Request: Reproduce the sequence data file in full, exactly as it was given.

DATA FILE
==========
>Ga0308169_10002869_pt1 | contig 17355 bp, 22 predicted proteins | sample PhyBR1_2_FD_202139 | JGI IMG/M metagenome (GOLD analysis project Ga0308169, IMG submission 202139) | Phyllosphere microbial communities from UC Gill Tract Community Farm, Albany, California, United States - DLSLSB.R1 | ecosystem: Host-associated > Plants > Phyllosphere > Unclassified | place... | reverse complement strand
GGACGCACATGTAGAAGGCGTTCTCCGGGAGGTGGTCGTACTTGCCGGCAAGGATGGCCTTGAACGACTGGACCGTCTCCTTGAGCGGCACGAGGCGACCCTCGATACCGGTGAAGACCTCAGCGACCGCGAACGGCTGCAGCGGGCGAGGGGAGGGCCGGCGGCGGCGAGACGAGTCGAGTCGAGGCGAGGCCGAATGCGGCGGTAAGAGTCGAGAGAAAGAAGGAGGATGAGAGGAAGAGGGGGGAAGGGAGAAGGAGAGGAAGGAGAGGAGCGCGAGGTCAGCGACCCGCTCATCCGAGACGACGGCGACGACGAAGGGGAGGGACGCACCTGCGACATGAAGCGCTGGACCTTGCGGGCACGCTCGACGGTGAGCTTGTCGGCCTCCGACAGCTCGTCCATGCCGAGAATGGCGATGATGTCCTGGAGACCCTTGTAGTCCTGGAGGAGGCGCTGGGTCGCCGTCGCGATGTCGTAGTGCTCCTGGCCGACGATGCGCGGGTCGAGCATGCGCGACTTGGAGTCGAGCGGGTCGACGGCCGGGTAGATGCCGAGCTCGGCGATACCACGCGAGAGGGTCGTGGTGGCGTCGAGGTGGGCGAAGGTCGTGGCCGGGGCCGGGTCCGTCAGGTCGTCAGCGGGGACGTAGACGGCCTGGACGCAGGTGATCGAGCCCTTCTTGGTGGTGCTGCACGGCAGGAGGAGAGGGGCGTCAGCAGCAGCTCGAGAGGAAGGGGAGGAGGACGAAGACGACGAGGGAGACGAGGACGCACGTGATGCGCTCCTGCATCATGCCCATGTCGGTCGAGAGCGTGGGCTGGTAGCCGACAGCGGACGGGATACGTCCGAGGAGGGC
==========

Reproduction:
>Ga0308169_10002869_pt1 | contig 17355 bp, 22 predicted proteins | sample PhyBR1_2_FD_202139 | JGI IMG/M metagenome (GOLD analysis project Ga0308169, IMG submission 202139) | Phyllosphere microbial communities from UC Gill Tract Community Farm, Albany, California, United States - DLSLSB.R1 | ecosystem: Host-associated > Plants > Phyllosphere > Unclassified | place... | reverse complement strand
GGACGCACATGTAGAAGGCGTTCTCCGGGAGGTGGTCGTACTTGCCGGCAAGGATGGCCTTGAACGACTGGACCGTCTCCTTGAGCGGCACGAGGCGACCCTCGATACCGGTGAAGACCTCAGCGACCGCGAACGGCTGCAGCGGGCGAGGGGAGGGCCGGCGGCGGCGAGACGAGTCGAGTCGAGGCGAGGCCGAATGCGGCGGTAAGAGTCGAGAGAAAGAAGGAGGATGAGAGGAAGAGGGGGGAAGGGAGAAGGAGAGGAAGGAGAGGAGCGCGAGGTCAGCGACCCGCTCATCCGAGACGACGGCGACGACGAAGGGGAGGGACGCACCTGCGACATGAAGCGCTGGACCTTGCGGGCACGCTCGACGGTGAGCTTGTCGGCCTCCGACAGCTCGTCCATGCCGAGAATGGCGATGATGTCCTGGAGACCCTTGTAGTCCTGGAGGAGGCGCTGGGTCGCCGTCGCGATGTCGTAGTGCTCCTGGCCGACGATGCGCGGGTCGAGCATGCGCGACTTGGAGTCGAGCGGGTCGACGGCCGGGTAGATGCCGAGCTCGGCGATACCACGCGAGAGGGTCGTGGTGGCGTCGAGGTGGGCGAAGGTCGTGGCCGGGGCCGGGTCCGTCAGGTCGTCAGCGGGGACGTAGACGGCCTGGACGCAGGTGATCGAGCCCTTCTTGGTGGTGCTGCACGGCAGGAGGAGAGGGGCGTCAGCAGCAGCTCGAGAGGAAGGGGAGGAGGACGAAGACGACGAGGGAGACGAGGACGCACGTGATGCGCTCCTGCATCATGCCCATGTCGGTCGAGAGCGTGGGCTGGTAGCCGACAGCGGACGGGATACGTCCGAGGAGGGC